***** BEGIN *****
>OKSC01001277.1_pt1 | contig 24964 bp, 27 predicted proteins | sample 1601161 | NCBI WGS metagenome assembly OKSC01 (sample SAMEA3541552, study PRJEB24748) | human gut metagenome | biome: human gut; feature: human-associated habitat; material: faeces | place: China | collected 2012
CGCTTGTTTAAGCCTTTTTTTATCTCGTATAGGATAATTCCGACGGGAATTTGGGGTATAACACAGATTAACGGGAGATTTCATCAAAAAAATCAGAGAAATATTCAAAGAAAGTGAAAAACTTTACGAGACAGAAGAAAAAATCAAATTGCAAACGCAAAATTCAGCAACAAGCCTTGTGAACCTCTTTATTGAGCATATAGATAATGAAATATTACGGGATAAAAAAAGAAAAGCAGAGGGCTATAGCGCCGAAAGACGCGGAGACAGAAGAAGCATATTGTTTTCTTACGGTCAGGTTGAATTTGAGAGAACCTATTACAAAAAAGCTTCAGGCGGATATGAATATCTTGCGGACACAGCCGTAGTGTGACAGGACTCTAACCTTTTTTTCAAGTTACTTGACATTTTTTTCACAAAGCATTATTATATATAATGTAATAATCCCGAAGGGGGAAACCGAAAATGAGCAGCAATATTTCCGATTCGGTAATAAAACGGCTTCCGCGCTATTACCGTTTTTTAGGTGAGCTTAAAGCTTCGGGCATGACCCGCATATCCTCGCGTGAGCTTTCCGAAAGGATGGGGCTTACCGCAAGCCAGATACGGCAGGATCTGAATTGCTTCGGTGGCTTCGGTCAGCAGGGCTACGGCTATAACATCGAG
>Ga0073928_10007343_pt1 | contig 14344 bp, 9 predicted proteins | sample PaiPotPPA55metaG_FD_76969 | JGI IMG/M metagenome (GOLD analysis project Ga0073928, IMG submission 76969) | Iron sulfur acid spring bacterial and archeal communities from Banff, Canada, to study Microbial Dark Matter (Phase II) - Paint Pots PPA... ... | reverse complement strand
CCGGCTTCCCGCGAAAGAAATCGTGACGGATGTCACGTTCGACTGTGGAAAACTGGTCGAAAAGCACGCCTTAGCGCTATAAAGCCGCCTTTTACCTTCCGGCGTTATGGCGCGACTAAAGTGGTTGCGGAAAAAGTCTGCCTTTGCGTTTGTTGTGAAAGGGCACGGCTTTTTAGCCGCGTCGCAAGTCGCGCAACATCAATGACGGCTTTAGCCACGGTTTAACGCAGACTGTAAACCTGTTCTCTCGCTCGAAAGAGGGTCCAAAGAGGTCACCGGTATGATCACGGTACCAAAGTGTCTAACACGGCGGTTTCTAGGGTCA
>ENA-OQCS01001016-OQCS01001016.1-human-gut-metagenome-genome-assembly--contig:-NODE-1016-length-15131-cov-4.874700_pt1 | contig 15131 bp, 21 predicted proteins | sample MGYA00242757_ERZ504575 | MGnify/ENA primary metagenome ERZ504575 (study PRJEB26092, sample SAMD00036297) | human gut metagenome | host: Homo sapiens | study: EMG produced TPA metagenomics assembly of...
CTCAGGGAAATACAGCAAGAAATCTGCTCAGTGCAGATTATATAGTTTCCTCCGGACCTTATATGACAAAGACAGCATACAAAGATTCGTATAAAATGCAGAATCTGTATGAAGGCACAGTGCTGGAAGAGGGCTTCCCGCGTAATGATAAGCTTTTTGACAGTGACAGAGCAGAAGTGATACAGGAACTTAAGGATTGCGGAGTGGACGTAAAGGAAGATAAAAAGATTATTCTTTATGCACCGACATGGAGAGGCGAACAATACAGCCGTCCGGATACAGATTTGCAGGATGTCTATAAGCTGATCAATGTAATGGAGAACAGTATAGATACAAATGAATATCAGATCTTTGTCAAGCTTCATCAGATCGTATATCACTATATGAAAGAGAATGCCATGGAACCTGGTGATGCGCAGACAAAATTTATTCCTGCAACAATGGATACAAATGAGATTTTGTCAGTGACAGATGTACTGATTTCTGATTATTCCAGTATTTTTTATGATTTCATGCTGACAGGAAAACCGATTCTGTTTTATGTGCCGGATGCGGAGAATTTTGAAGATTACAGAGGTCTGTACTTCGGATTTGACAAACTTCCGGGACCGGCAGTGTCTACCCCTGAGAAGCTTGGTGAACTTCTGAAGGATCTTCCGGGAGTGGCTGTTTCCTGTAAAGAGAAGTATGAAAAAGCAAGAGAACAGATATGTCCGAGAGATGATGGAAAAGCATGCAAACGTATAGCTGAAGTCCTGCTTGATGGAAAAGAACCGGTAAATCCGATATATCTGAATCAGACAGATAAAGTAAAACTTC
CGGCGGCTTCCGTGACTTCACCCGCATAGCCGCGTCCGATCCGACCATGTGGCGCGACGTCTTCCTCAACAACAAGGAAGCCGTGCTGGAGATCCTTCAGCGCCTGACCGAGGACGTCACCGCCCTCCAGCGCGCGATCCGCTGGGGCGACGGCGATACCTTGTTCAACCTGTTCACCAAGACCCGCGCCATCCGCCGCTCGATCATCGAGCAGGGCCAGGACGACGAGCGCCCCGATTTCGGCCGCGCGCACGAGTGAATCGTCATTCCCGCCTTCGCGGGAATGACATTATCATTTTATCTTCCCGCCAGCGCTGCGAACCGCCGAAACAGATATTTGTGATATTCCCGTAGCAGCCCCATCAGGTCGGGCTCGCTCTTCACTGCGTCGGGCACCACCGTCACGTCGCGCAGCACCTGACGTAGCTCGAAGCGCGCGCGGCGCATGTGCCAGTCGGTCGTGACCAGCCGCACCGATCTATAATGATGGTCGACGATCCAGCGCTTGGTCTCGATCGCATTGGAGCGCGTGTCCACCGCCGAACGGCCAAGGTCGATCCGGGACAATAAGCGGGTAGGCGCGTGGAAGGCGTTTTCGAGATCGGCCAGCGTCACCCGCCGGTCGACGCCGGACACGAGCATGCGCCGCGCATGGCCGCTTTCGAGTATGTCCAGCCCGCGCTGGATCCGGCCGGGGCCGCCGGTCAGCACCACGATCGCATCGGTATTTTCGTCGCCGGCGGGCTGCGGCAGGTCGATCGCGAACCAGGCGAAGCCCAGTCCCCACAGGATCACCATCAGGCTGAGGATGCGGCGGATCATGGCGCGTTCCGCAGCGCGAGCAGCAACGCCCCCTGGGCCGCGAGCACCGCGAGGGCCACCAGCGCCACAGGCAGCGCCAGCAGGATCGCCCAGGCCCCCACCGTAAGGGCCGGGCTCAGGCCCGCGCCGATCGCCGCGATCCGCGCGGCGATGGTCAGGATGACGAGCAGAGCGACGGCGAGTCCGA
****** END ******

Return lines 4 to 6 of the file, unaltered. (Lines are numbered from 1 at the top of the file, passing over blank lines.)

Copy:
CCGGCTTCCCGCGAAAGAAATCGTGACGGATGTCACGTTCGACTGTGGAAAACTGGTCGAAAAGCACGCCTTAGCGCTATAAAGCCGCCTTTTACCTTCCGGCGTTATGGCGCGACTAAAGTGGTTGCGGAAAAAGTCTGCCTTTGCGTTTGTTGTGAAAGGGCACGGCTTTTTAGCCGCGTCGCAAGTCGCGCAACATCAATGACGGCTTTAGCCACGGTTTAACGCAGACTGTAAACCTGTTCTCTCGCTCGAAAGAGGGTCCAAAGAGGTCACCGGTATGATCACGGTACCAAAGTGTCTAACACGGCGGTTTCTAGGGTCA
>ENA-OQCS01001016-OQCS01001016.1-human-gut-metagenome-genome-assembly--contig:-NODE-1016-length-15131-cov-4.874700_pt1 | contig 15131 bp, 21 predicted proteins | sample MGYA00242757_ERZ504575 | MGnify/ENA primary metagenome ERZ504575 (study PRJEB26092, sample SAMD00036297) | human gut metagenome | host: Homo sapiens | study: EMG produced TPA metagenomics assembly of...
CTCAGGGAAATACAGCAAGAAATCTGCTCAGTGCAGATTATATAGTTTCCTCCGGACCTTATATGACAAAGACAGCATACAAAGATTCGTATAAAATGCAGAATCTGTATGAAGGCACAGTGCTGGAAGAGGGCTTCCCGCGTAATGATAAGCTTTTTGACAGTGACAGAGCAGAAGTGATACAGGAACTTAAGGATTGCGGAGTGGACGTAAAGGAAGATAAAAAGATTATTCTTTATGCACCGACATGGAGAGGCGAACAATACAGCCGTCCGGATACAGATTTGCAGGATGTCTATAAGCTGATCAATGTAATGGAGAACAGTATAGATACAAATGAATATCAGATCTTTGTCAAGCTTCATCAGATCGTATATCACTATATGAAAGAGAATGCCATGGAACCTGGTGATGCGCAGACAAAATTTATTCCTGCAACAATGGATACAAATGAGATTTTGTCAGTGACAGATGTACTGATTTCTGATTATTCCAGTATTTTTTATGATTTCATGCTGACAGGAAAACCGATTCTGTTTTATGTGCCGGATGCGGAGAATTTTGAAGATTACAGAGGTCTGTACTTCGGATTTGACAAACTTCCGGGACCGGCAGTGTCTACCCCTGAGAAGCTTGGTGAACTTCTGAAGGATCTTCCGGGAGTGGCTGTTTCCTGTAAAGAGAAGTATGAAAAAGCAAGAGAACAGATATGTCCGAGAGATGATGGAAAAGCATGCAAACGTATAGCTGAAGTCCTGCTTGATGGAAAAGAACCGGTAAATCCGATATATCTGAATCAGACAGATAAAGTAAAACTTC